The fact that the Los Angeles City Council bowed to the political pressure by marijuana activists to repeal the pot shop ban shows how increasingly organized and well-funded the movement is becoming.
Our Los Angeles marijuana lawyers know that it was the ballot measure, sought by the activists to repeal the measure in the March election, that halted the implementation of the ban last month and ultimately resulted in city council members scrapping it altogether.
The advocates were instrumental in collecting tens of thousands of signatures – far more than even necessary – to qualify the March ballot measure to repeal the ban.
Part of it may have been a twist of fate, as the mayor’s seat as well as eight city council positions are on the upcoming November ballot. One councilman in particular, Bill Rosendahl, may have also been instrumental in the council’s decision. A marijuana patient who is fighting a rare cancer, he pleaded with his colleagues to answer the question of how patients like him would be able to obtain the drug if the ban remained as is.
Of course, none of this stops the federal medical marijuana crackdown that has been initiated by the U.S. attorney’s office, but it may be a foreshadowing of changing opinions as case after case is litigated through state courts. Although a medical marijuana case has yet to make it to the U.S. Supreme Court (or even the California Supreme Court, for that matter) that may be where all this is ultimately decided.
While it is the courts’ job to remain insulated from political pressure of any kind, the state law on the issue is quite clear, and the federal interference has consistently violated the rights of the people, as set forth by the electorate.
We know that those who support medical marijuana accessibility have expressed a deep disappointment in President Barack Obama, whose promises not to interfere with dispensaries obeying state law have fallen flat. But regardless of whether that will be enough to sway the November presidential election, the city council’s decision on the local ban shows that medical marijuana backers do have strong political clout.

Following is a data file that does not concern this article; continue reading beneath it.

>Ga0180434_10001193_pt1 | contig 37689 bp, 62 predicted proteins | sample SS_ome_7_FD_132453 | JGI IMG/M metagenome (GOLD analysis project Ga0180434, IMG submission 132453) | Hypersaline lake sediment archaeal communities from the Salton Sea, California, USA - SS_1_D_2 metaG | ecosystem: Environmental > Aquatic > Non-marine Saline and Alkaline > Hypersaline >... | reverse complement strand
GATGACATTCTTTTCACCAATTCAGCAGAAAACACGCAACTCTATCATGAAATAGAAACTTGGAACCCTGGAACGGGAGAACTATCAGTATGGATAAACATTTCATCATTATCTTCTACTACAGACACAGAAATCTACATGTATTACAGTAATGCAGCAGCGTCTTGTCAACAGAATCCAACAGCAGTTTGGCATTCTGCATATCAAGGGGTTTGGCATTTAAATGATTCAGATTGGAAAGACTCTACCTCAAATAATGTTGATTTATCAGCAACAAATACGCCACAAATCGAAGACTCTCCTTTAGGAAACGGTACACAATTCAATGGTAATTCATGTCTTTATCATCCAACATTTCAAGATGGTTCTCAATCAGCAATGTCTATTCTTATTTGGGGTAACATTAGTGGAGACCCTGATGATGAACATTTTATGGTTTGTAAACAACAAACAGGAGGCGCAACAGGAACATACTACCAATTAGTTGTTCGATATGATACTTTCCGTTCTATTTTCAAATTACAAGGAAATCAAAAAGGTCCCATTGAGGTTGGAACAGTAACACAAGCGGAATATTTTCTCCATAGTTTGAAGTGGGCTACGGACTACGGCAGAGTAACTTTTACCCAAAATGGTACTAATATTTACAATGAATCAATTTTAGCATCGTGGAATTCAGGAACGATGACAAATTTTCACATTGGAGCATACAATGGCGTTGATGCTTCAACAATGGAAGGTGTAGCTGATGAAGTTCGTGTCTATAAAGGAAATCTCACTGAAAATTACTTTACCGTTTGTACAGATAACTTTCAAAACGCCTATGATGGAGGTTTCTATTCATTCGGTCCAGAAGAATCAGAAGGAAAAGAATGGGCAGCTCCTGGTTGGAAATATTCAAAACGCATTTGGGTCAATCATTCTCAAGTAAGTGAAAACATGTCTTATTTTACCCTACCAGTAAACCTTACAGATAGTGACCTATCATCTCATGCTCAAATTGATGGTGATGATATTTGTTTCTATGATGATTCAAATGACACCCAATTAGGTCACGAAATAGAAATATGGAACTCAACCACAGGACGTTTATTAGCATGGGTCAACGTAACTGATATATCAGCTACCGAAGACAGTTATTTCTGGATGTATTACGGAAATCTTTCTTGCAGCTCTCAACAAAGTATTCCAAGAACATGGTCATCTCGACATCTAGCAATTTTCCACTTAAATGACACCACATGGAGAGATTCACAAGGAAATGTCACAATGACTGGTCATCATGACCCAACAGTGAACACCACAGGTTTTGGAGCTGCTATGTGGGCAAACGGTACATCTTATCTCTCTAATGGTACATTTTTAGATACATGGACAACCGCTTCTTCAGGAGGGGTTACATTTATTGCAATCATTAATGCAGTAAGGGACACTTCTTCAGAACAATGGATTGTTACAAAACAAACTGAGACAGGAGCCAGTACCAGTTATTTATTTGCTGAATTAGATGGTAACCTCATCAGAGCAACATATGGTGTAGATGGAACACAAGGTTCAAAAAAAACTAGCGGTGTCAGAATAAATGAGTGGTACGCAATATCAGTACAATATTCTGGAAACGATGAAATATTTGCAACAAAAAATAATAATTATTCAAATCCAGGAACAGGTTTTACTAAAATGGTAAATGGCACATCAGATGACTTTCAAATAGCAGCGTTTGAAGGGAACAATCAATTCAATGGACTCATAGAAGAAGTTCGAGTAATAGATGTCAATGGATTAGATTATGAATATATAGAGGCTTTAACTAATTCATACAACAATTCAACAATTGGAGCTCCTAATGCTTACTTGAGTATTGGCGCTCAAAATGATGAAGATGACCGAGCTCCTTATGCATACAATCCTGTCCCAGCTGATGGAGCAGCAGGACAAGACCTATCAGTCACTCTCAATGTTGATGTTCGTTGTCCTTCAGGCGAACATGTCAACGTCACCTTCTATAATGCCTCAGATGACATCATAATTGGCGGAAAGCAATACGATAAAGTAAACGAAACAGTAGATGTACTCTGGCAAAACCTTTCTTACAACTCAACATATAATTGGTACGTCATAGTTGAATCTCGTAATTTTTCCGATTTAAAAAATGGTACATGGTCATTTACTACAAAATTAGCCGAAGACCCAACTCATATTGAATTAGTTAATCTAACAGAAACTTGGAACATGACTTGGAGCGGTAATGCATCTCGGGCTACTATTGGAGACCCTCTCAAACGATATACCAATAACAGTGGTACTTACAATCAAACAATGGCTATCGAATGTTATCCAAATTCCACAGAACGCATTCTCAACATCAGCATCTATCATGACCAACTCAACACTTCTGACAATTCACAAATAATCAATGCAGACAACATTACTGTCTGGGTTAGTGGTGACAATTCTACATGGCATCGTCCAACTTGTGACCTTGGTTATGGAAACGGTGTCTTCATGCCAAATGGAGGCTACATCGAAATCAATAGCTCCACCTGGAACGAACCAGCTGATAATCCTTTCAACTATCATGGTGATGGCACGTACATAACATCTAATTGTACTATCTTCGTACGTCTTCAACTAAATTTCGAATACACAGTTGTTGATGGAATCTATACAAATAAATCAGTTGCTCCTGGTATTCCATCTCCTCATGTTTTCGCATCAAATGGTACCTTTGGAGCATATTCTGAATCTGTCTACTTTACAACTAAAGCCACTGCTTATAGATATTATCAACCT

It’s undoubtedly been a challenge four counties and municipalities to strike a balance between state and federal law, the latter of which makes it a crime to sell marijuana for any reason.
And even though the ban is gone, some council members are vowing to use other laws to target dispensaries. For example, one councilman is calling out to the city attorney’s office to go after storefront marijuana shops that are in violation of city zoning laws, as marijuana dispensaries are not on the list of approved land uses.
Additionally, city council members have requested clarification from state legislatures to address what they say are inadequacies in the law. The city had already tried to enact a moratorium, but that measure was unsuccessful and many shops proliferated even after that measure was passed. That was in 2007. Since then, there have been more than 100 lawsuits filed on behalf of dispensaries and pot shop owners, some of those by THE CANNABIS LAW GROUP.
We are committing to continuing to fight aggressively for our clients and those whom they aim to serve.
The Los Angeles CANNABIS LAW Group represents growers, dispensaries, collectives, patients and those facing marijuana charges. Call us at 949-375-4734.
L.A. marijuana ban retreat shows clout of pot activists, Oct. 3, 2012, By Kate Linthicum, The Los Angeles Times
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States Debate Tax Pros of Full Marijuana Legalization, Oct. 7, 2012, Los Angeles Marijuana Lawyer Blog